It’s discriminatory to target senior employees for layoff just because they’re older.
True Story: After wishing her a happy 60th birthday, a BC consulting firm manager asks the senior administrator if she’s given any thought to retiring. I can’t afford to retire, she responds. A few weeks later, the manager again asks the administrator about her retirement plans and gets the same response. Soon after that, the firm lays off the administrator in an effort to cut costs. The BC Human Rights Tribunal acknowledges the company’s dire financial situation and legitimate need to restructure, but still finds it liable for age discrimination. The administrator’s position was the only one the company had considered eliminating. And it hadn’t considered alternatives that might have allowed her to stay on the payroll. In addition, the Tribunal concluded that the manager’s remarks to the administrator retirement suggested that the administrator’s age was a factor in her layoff [Buchanan v. WMC Management Services,  BCHRT 339, July 14, 2006].
Age-Related Factors Can Taint Cost-Cutting Decisions
Many companies are under pressure to cut costs and enhance productivity. This pressure often leads to lay-offs and staff reductions. When downsizing or reorganizing, it may be tempting to put older employees on the chopping block first, especially if they’ve worked for the company for a long time and have relatively high salaries. Whether consciously or unconsciously, age-ist stereotypes, a “can’t-teach-old-dogs-new-tricks” mindset and a desire to infuse the company with “younger blood” may also factor into the decision. The Buchanan case is an illustration of what can happen to companies who allow age to taint the decision of which employees to target for cost-cutting measures.
Age Discrimination Law, 101
Provincial human rights laws protect employees from discrimination on the basis of personal characteristics, including age. Discriminatory practices that the laws bar include:
- Refusing to hire, train or promote individuals because of their age;
- Targeting older workers for workplace downsizing or reorganization because of their age; and
- Deliberately trying to make a company “younger.”
An employee doesn’t have to show that she was laid off or otherwise treated unfavourably) solely because of his/her age; to prove age discrimination, the employee need only show that age was one of the factors in the decision.
Age discrimination complaints are common when companies reorganize or downsize because of the disproportionate impact such actions often have on older employees. Among the common stereotypes is the belief that older employees who’ve done their job a certain way for a long time will have more trouble adjusting to or accepting new technology, procedures or work conditions. Bringing in younger people to replace these “dinosaurs” may be perceived as a way to “rejuvenate” the company and help it ride out hard times.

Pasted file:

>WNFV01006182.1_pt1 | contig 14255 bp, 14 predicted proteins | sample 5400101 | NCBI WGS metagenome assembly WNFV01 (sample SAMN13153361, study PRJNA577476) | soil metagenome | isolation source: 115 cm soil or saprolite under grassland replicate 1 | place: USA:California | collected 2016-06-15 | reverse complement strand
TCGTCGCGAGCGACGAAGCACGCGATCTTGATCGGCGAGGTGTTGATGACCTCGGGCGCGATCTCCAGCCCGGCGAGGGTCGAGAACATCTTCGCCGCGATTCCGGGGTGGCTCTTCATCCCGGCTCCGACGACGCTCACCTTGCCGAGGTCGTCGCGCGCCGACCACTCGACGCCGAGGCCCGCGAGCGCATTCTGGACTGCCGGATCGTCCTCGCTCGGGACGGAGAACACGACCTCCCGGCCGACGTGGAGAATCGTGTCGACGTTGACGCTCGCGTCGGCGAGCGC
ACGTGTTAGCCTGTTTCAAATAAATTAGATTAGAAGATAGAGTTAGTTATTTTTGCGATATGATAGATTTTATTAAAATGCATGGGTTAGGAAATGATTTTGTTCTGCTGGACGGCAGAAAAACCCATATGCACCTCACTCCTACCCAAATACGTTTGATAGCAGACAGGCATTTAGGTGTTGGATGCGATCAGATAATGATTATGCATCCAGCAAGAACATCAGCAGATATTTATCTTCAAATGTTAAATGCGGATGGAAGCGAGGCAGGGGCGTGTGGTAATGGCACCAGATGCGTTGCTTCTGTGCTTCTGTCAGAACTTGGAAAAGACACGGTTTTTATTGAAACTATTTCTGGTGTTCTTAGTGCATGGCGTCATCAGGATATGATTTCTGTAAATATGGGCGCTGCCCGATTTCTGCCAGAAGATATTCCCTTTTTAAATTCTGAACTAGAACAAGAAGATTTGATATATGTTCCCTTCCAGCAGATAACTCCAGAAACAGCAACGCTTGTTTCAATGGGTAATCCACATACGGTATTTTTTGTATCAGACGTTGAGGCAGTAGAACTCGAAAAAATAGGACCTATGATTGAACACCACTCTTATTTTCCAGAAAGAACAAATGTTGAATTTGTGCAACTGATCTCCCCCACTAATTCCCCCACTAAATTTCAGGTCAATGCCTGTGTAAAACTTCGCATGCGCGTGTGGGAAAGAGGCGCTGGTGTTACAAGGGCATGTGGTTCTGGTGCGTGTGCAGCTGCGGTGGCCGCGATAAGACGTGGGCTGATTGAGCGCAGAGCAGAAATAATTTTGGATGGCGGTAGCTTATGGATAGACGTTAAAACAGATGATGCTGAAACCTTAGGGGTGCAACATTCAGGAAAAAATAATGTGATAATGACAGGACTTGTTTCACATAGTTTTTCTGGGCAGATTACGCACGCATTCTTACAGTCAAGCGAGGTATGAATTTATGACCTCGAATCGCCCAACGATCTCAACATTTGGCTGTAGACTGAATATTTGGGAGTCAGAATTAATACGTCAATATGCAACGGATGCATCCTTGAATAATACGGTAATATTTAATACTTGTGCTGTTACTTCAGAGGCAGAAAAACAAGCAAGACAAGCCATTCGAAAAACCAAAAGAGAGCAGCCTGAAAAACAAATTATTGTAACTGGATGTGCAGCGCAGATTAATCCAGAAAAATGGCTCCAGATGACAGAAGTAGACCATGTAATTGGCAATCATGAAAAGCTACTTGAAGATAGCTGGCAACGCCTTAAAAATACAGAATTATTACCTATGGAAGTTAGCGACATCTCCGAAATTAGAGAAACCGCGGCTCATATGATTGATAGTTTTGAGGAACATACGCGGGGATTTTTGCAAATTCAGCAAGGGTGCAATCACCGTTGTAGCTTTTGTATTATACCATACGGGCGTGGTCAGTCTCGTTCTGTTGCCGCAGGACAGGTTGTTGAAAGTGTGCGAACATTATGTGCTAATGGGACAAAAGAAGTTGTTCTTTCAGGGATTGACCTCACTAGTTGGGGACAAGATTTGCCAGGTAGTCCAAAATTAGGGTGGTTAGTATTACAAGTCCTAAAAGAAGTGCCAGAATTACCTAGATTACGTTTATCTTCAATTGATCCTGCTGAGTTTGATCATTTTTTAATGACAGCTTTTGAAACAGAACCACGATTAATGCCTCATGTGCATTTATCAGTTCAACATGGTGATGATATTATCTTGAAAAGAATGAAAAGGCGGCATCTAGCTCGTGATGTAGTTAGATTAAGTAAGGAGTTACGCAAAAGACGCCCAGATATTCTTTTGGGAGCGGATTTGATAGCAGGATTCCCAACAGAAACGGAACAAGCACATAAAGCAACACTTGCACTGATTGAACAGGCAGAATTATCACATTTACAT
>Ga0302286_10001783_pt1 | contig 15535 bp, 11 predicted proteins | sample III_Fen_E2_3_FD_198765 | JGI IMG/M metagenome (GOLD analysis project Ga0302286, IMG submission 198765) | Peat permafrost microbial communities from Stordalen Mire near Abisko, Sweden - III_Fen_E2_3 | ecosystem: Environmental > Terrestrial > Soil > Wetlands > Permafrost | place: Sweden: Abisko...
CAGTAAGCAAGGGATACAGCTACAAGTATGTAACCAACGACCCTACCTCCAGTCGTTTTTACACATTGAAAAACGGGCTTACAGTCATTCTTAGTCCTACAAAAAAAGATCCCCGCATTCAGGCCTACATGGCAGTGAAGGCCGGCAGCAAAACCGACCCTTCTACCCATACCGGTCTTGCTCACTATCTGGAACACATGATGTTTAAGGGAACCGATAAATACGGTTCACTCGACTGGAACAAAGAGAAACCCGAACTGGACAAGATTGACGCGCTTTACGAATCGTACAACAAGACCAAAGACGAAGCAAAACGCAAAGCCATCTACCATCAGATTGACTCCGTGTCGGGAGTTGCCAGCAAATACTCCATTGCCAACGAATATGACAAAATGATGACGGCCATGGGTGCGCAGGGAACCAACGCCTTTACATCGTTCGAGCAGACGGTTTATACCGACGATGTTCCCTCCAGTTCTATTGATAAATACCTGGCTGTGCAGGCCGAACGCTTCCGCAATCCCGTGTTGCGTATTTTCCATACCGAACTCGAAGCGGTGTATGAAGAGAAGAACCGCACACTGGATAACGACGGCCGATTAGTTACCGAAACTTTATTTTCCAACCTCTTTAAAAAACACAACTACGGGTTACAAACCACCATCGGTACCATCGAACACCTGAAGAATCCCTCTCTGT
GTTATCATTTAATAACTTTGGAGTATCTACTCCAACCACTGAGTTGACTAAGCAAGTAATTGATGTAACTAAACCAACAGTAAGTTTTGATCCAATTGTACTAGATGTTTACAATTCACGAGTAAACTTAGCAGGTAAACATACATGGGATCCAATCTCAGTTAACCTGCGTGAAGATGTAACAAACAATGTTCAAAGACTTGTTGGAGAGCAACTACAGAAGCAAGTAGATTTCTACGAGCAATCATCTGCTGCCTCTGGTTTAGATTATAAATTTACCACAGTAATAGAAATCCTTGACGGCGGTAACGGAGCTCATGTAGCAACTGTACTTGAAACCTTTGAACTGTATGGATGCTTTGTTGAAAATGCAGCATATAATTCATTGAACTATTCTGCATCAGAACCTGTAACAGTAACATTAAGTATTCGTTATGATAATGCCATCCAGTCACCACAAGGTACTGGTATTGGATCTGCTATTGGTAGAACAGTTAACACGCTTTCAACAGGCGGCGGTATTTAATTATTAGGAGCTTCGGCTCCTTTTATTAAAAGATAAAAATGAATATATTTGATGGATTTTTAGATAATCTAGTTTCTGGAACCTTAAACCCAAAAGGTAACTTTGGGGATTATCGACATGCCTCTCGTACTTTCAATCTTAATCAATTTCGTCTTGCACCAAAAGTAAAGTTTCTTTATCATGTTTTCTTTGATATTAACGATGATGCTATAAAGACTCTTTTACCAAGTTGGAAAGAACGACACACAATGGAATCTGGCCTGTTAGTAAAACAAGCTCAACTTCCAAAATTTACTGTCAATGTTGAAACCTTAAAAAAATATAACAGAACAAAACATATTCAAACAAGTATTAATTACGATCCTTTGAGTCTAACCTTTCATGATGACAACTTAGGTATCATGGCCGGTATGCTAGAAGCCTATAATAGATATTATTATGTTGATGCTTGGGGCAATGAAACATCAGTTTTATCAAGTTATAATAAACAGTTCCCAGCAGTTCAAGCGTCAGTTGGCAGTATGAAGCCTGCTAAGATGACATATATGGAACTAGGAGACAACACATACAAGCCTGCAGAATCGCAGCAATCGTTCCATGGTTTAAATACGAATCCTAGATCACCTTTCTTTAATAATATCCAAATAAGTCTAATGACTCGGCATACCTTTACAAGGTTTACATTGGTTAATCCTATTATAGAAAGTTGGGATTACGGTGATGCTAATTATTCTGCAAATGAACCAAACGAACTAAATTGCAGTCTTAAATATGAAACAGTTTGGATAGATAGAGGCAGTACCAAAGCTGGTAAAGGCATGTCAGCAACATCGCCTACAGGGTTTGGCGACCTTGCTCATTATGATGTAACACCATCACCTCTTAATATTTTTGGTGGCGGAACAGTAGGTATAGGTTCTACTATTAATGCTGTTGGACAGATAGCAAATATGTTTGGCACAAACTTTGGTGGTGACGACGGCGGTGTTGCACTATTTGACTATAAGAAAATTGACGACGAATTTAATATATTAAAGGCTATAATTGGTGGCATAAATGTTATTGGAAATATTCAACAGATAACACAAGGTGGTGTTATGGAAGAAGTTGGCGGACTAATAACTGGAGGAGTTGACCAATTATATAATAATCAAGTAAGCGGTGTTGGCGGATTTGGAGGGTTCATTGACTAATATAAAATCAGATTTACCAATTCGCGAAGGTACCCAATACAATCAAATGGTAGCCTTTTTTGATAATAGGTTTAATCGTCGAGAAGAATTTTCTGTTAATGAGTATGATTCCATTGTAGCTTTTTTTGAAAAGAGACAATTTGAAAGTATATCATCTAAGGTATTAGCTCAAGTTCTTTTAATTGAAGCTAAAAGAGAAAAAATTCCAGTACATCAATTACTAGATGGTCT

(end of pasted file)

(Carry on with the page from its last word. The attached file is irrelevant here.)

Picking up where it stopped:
When resolving age discrimination complaints, courts, arbitrators and human rights tribunals consider a number of factors to determine whether a company committed age discrimination, including:
- A comparison between the job performances and ages of targeted employees and those whom were unaffected (or less affected) by the reorganization;
- Possible use of stereotyping and subjective criteria to decide who would be fired as part of the reorganization, e.g., about the target employee’s “flexibility”;
- Indications that employees were targeted because they were pension-eligible or it was believed they were going to retire soon anyway; and
- Use of terms or statements that could be interpreted as euphemisms for age, such as “career potential,” “rejuvenate,” “renewal” and the like.
3 Ways to Protect Your Company from Age Discrimination Liability
As HR director, you want to ensure that strategic decisions about reorganization and downsizing are carried out in an objective, nondiscriminatory manner that don’t factor age into the equation. Specifically, you want to ensure that your company’s officers, directors and decision makers do 3 things:
1. Eliminate Positions, Not Employees
Ideally, positions rather than employees should be targeted for elimination. And positions that have been eliminated shouldn’t subsequently be refilled.
2. Consider All Employees as Potential Targets
Consider all employees equally and without considering their age in deciding whose positions to eliminate or restructure. Targeting older employees is almost certain to lead to age discrimination complaints.
3. Document Reasons for Targeting Older Employees
The ban on age discrimination doesn’t mean that you can’t ever fire older employees. But if you decide to terminate an older employee, document the legitimate, non-discriminatory reasons for that decision. For example, indicate which other employees were also considered for termination, why the older employee was selected for termination, and what other options were considered in lieu of termination, such as a reduction from full-time to part-time employment.